public art watch

At Inwood’s Dyckman Farmhouse, an Illuminating Reminder From Artist Reggie Black

Photo: Marquis Perkins

“We walk around New York City every day and we see buildings and streets named after slave owners,” says artist Reggie Black. “But typically we only kind of connect that story back to the South.” Needless to say, that is far from being the whole story, and tonight and Wednesday, one of those houses— the Dyckman Farmhouse Museum, at Broadway and 204th Street in Inwood — will have a reminder glowing from its façade, when Black projects the words “Slaves Lived Here” onto the building’s painted wooden siding. The new work by multimedia artist Reggie Black titled “No Records” was inspired by a project at the museum dedicated to telling the stories of the six Black people enslaved by the Dyckmans, the Dutch family who built the house around 1785 — 14 years before New York began the drawn-out emancipation of the enslaved people in the state.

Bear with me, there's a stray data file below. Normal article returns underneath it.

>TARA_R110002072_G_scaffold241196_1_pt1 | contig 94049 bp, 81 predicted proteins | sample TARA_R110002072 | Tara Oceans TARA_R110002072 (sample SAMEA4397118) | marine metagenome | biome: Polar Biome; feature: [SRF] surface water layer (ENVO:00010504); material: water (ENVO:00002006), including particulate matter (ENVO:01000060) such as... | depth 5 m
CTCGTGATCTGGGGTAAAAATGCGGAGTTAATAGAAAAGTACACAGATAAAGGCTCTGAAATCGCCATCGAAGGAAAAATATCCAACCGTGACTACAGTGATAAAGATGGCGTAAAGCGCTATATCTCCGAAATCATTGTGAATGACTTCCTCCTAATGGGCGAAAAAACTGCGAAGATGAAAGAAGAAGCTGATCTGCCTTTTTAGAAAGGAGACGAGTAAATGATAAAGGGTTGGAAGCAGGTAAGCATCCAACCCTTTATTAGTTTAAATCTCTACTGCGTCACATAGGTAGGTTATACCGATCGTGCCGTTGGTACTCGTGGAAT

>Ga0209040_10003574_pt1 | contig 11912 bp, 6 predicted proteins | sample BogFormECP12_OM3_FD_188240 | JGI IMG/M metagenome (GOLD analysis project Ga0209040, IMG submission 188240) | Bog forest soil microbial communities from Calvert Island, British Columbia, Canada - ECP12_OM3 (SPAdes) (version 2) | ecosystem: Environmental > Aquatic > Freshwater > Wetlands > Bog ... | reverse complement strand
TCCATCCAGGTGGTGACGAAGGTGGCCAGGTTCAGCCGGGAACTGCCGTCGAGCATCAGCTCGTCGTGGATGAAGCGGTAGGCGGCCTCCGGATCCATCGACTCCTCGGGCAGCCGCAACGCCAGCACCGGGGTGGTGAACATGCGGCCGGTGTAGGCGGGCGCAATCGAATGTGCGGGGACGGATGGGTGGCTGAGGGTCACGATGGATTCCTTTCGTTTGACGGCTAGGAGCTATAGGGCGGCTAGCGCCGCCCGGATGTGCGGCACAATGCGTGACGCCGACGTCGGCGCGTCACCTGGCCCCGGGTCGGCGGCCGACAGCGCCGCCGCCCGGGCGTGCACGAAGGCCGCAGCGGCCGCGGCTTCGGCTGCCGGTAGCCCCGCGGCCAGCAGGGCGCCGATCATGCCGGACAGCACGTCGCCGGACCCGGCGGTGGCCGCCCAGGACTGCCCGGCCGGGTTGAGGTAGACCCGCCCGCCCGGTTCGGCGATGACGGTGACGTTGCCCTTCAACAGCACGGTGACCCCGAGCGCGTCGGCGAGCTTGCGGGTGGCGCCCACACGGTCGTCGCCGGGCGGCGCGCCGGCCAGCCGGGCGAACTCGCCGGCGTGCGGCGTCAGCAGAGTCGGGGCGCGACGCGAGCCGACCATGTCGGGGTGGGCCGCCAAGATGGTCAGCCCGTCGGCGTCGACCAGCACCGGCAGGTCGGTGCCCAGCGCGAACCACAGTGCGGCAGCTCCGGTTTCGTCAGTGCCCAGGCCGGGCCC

“With the Dyckman Farmhouse being the oldest slave farmhouse in New York City, it was important to make sure that people knew that this was an actual location where slaves lived,” Black says. There’s no ignoring the blunt words of Black’s installation, which are written in the bold, blocky lettering that’s a signature of his work, and will be displayed on a loop, alternating between English and Spanish (“Esclavos Vivieron Aquí”); Black said he wanted to make sure Inwood’s Spanish-speaking community had access to the projection as well. You should be able to see it from the street at the intersection of West 204th Street and Broadway from dusk until 6:30 p.m. on Monday and 9 p.m. on Wednesday.

An Illuminating Reminder at Inwood’s Dyckman Farmhouse